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2010: News Stories of the Year Part Two

More of the key headlines that dominated the last 12 months

Following on from yesterday's feature, here is the concluding part of the piece, with more of the key news stories that unfolded throughout 2010.

World in Motion

While we didn't see much in the way of new consoles in 2010 - aside from previews of the Nintendo 3DS and the Panasonic Jaguar - Sony and Microsoft managed to get us all talking about longer platform life cycles with the build-up and release of their respective motion control systems.

Sony's PlayStation Move was first out the door in September, and while some quarters criticised it for being nothing particularly new - basically an HD version of the kind of technology Nintendo had grown fat on in the past few years - it seemed to capture the imagination of the public.

According to SCEE boss Andrew House the company sold in the region of 1.5 million units in Europe alone, in under a month - and this grew to 4.1 million worldwide by the end of November.

Meanwhile, Microsoft launched Kinect - somewhat more ambitious with its 'hands-free' approach, but with a more ambitious price point to match. It didn't seem to deter shoppers looking for an early Christmas present.

Released in November, the platform holder quickly reported 1 million unit sales, with spikes in Xbox 360 console sales as well. By the end of the month that was up to 2.5 million, and the Christmas period will be an interesting time for both companies.

Wedbush Morgan's Michael Pachter offered his opinion that the two platforms combined could sell as many as 8 million by the end of 2010 - no doubt we'll get more details as milestones or financial results dictate.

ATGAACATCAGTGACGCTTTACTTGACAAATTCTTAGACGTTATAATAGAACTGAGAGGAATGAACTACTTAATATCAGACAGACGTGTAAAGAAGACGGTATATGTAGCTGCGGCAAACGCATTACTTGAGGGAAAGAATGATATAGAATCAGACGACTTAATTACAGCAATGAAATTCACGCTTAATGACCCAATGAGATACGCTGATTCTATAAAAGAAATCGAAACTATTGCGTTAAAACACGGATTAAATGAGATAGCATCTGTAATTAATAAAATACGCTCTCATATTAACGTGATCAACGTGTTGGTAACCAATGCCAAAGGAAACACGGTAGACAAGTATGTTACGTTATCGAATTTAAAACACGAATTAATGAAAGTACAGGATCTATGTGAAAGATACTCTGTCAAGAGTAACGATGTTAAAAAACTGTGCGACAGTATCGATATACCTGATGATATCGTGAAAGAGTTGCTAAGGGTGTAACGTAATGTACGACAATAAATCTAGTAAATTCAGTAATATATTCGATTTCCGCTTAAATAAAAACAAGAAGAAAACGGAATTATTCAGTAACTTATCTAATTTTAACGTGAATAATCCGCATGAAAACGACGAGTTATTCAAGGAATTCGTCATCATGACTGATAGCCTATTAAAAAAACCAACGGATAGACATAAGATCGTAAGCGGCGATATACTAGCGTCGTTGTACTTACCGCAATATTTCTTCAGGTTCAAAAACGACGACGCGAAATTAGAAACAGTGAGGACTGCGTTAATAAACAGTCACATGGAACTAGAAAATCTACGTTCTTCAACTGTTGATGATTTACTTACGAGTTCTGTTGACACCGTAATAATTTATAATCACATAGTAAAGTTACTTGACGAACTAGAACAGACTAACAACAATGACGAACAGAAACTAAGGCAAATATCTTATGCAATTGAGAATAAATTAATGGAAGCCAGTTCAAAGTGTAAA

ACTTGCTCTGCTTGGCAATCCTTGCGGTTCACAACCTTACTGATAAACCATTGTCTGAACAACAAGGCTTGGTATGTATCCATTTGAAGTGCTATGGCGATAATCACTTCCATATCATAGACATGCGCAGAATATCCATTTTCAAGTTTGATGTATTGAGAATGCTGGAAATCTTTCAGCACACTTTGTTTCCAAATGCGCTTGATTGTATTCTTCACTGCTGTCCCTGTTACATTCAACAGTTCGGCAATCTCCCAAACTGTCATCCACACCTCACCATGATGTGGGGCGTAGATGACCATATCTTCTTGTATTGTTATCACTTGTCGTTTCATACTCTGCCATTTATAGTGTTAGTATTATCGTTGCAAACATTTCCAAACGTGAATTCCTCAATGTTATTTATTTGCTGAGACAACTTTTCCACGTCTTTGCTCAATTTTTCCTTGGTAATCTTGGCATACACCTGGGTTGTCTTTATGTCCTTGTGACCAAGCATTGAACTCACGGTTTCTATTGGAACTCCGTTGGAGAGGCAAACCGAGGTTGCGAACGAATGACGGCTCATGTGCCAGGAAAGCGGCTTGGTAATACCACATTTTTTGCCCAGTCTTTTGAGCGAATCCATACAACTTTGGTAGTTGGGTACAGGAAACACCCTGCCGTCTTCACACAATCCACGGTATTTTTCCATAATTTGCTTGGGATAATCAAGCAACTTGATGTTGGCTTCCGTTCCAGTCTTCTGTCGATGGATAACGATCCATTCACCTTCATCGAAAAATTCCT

But while initial numbers would appear to be a promising shot in the arm for the platform holders, the jury is still largely out on the games that they're designed to work with. Until a wider range of titles start to see the light of day - which may not be until at least this time next year - I suspect it will be difficult to get a clear picture of whether the consoles' life cycles have truly been extended or not.

Publishers Getting Cold Feet?

While big publishers have spent a lot of money getting into the console games business, it seemed as if 2010 might well be signalling a change of heart. We all know that costs of creating triple-A titles have grown hugely with this latest console generation, but one trend that has emerged in the past couple of years is the difficulty of successfully bringing new IP to market. Well, at least with the first iteration, anyway.

That problem had been bubbling under for a little while, but as the economy took a dive and gamers became more careful about what they were spending money on, it became clear in 2008 that even good games could be hard to sell if the market didn't have a strong enough understanding of what was on offer... or if there was too strong an alternative.

Electronic Arts, for example, suffered from relatively poor sales of Mirror's Edge and Dead Space, despite both being very solid games in terms of quality, and one of the interesting observation points for 2011 will be whether the publisher can build on that and get better results for the respective sequels. Personally, both games were among my favourites in 2008, and I hope that EA's decision to press on is rewarded.

But pressing on isn't an attractive option for everybody, and that's really what 2010 has shown us, particularly in the month of November, when Viacom made public its decision to sell Harmonix and get the hell out of Dodge. It's pretty clear that the music game genre has underperformed in the past 12-18 months, so it didn't seem like a huge surprise.

That was, until Disney indicated its intention to invest less in console games in future. The release of Split/Second had failed to live up to expectation - once again, new IP in a strong genre, was partly to blame for a game that was solid if not spectacular.

And following hot on the heels of that announcement was Activision's decision to get rid of Bizarre Creations - another new IP that had failed to set the world alight, but suddenly it seemed like a publisher studio firesale was on the cards. Thankfully, that's yet to materialise, although rumours still persist about some sizeable companies - much may depend on how successful this Christmas period proves to be.